Decibel Bouquet (dB) presents large format, black and white portraits juxtaposed against an intensely detailed and colourful floral scene, highlighting the beauty in unconventional forms. Wallpaper constructed of desecrated bouquets is created through a chaotic process of creating floral arrangements between plexiglass, running them through a printmaking press, and then using a flatbed scanner to capture the destruction in all its detail. Each separate bouquet is examined, printed, and blown up until I find the individual abstractions to extract and compile together into a symphony. Each moment comes together in the wallpaper design to unite the sacrifice of each bouquet. The flowers and stems are warped, their pigments spill across the frame, and what once was recognizable becomes abstract. These scenes, reminiscent of a blooming hurricane or a Cy Twombly painting, become backdrops that demand to be recognized as beautiful even through their destruction. The portraits themselves battle the idea of our own constructions of beauty as each portrait addresses an expectation of womanhood. Menstruation, “perfect” hair, the wage gap, violence, maternity, and body image; these portraits confront these topics, and more, without apology. Focusing on a diverse range of models allows for a more holistic view on womanhood, highlighting different experiences and in placing them all against the floral backdrop, the underlying unity between all women pulls through. As they look into the lens of the view camera, there is a demand to be seen entirely and honestly, slightly larger than life, and verging on disturbing. A certain level intimacy is evident in the close-mouthed expression of the women who are offering themselves up to be judged.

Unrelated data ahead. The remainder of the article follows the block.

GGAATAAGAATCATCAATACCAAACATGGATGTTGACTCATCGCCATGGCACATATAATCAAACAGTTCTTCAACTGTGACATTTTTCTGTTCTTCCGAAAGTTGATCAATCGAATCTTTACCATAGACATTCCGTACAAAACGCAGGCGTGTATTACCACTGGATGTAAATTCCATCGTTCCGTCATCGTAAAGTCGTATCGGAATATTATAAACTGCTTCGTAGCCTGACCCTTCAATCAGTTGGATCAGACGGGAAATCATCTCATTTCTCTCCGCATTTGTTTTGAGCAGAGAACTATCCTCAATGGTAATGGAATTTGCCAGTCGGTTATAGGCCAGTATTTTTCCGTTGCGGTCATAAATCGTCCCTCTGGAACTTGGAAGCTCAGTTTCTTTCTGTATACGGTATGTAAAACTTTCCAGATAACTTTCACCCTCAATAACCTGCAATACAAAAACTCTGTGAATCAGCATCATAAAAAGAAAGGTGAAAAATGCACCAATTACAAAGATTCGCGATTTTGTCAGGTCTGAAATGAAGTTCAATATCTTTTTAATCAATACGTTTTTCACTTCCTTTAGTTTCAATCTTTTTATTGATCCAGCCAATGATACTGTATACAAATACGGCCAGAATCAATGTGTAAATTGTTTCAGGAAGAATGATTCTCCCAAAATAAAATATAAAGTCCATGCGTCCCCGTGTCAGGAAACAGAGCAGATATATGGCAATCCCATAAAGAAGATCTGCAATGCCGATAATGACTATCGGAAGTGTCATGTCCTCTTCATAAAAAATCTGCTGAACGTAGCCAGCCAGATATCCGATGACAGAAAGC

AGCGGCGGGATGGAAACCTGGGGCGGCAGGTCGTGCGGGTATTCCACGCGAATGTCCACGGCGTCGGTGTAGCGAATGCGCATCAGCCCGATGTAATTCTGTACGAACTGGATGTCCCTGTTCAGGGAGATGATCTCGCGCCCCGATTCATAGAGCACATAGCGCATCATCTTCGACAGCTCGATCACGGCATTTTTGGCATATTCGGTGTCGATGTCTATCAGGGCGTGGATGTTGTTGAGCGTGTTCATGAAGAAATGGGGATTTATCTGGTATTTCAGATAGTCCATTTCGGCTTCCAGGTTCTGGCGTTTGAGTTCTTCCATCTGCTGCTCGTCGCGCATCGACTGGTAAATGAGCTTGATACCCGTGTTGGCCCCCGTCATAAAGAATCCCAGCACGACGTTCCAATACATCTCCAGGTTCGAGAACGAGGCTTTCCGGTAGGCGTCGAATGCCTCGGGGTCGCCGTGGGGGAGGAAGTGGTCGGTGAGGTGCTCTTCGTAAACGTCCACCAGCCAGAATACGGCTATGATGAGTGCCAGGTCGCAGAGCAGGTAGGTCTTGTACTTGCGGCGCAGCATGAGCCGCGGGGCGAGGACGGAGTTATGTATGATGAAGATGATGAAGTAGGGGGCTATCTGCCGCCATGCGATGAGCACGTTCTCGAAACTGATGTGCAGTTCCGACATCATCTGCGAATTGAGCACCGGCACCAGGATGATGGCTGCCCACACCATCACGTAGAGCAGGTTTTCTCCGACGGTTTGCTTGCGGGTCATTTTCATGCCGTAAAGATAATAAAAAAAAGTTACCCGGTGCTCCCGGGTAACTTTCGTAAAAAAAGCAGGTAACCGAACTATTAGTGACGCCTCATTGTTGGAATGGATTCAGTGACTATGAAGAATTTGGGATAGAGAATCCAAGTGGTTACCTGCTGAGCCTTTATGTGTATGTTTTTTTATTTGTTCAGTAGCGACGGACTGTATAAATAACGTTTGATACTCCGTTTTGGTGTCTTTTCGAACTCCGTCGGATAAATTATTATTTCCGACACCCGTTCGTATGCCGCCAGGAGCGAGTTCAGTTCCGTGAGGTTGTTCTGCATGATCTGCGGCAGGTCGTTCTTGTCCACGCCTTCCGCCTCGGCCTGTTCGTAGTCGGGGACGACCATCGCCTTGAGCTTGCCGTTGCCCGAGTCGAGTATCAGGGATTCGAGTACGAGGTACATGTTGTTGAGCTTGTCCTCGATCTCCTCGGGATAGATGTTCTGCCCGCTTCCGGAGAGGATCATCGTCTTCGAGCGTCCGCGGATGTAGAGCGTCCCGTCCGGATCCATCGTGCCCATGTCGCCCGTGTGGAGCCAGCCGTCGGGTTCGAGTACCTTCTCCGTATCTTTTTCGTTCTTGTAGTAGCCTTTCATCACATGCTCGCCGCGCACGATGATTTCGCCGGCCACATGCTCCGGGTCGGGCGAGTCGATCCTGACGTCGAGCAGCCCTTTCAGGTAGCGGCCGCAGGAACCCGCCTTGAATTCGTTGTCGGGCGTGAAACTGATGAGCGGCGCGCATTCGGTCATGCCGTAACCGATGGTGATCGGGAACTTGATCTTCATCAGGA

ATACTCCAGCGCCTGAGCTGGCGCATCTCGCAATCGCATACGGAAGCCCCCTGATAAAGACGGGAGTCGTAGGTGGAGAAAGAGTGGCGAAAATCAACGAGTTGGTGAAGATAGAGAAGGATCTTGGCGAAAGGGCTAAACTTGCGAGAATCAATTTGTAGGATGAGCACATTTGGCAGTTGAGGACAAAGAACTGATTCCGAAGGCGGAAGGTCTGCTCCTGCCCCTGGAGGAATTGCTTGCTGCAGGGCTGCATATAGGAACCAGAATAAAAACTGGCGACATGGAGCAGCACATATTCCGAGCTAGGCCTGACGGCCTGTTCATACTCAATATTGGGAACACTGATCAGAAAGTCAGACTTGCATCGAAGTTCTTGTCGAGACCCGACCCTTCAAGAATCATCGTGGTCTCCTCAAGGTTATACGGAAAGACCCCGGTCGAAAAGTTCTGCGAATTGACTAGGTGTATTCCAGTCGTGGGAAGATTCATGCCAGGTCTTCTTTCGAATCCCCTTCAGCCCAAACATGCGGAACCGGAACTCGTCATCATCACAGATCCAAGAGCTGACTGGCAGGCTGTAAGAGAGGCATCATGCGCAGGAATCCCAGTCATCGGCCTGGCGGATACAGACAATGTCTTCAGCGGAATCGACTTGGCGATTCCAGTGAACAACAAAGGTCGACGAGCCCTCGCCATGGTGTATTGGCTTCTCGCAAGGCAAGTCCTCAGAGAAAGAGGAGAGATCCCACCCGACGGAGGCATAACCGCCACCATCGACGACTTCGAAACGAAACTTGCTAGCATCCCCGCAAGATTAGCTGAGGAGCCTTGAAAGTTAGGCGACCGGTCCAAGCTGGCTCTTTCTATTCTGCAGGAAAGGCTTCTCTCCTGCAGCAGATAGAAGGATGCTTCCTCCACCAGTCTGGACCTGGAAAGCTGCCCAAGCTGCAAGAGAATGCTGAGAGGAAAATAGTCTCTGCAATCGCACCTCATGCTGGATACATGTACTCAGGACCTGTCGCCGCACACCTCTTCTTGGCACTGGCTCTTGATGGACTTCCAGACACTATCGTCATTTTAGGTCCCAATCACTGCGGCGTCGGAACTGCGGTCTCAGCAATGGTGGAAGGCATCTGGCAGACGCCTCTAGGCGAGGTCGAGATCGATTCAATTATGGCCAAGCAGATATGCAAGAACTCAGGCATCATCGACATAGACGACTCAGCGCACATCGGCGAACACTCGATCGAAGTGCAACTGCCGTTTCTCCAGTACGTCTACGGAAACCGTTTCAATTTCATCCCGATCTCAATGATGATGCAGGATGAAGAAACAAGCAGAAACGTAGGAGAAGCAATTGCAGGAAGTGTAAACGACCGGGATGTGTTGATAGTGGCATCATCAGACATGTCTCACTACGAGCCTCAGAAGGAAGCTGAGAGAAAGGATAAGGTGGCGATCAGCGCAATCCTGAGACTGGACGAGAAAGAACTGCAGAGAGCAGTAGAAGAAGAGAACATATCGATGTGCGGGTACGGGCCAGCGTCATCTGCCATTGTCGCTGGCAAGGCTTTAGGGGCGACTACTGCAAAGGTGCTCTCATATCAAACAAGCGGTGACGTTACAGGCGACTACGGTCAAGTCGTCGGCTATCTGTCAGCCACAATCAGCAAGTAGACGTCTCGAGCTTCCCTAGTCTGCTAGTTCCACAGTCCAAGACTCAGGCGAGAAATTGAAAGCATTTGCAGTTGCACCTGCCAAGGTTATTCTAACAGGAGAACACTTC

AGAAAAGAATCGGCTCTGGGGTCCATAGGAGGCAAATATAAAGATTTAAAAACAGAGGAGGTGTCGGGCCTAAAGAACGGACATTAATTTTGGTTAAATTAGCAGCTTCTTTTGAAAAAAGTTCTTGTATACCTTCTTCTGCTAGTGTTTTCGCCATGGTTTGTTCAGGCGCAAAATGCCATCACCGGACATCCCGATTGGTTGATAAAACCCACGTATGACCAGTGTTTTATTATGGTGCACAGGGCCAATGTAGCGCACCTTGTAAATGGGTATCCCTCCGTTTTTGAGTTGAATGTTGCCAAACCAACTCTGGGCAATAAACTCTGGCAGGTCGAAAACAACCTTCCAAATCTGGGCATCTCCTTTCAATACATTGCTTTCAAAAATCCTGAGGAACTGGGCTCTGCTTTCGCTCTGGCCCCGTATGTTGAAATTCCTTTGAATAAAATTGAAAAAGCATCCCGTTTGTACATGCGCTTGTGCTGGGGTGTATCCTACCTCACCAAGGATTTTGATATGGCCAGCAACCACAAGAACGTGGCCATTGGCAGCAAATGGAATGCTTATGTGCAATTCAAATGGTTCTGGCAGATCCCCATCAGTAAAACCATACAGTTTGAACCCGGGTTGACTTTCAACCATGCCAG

In layering black and white, large format prints along with colour digital scans that make up the wallpaper; I bring two very separate ideas together and unite them. Here I show an old and coveted photographic process with a new experimental one, in agreement with one another. These women are still beautiful, even though they highlight what we think to be flawed, as the flowers do in their destroyed state. And here exists harmony. The flowers are not separate from the colourless women; in fact, they become part of them. The corporeal nature of the pressed flowers seems to be coming out from inside the women, calling attention in every direction. The wild, untamable beauty of visceral blood red and organ pink in the flora are splayed across the image in a violent call to be heard and seen. These women are silent and yet speaking so loudly, in protest together: a decibel bouquet.

Using Format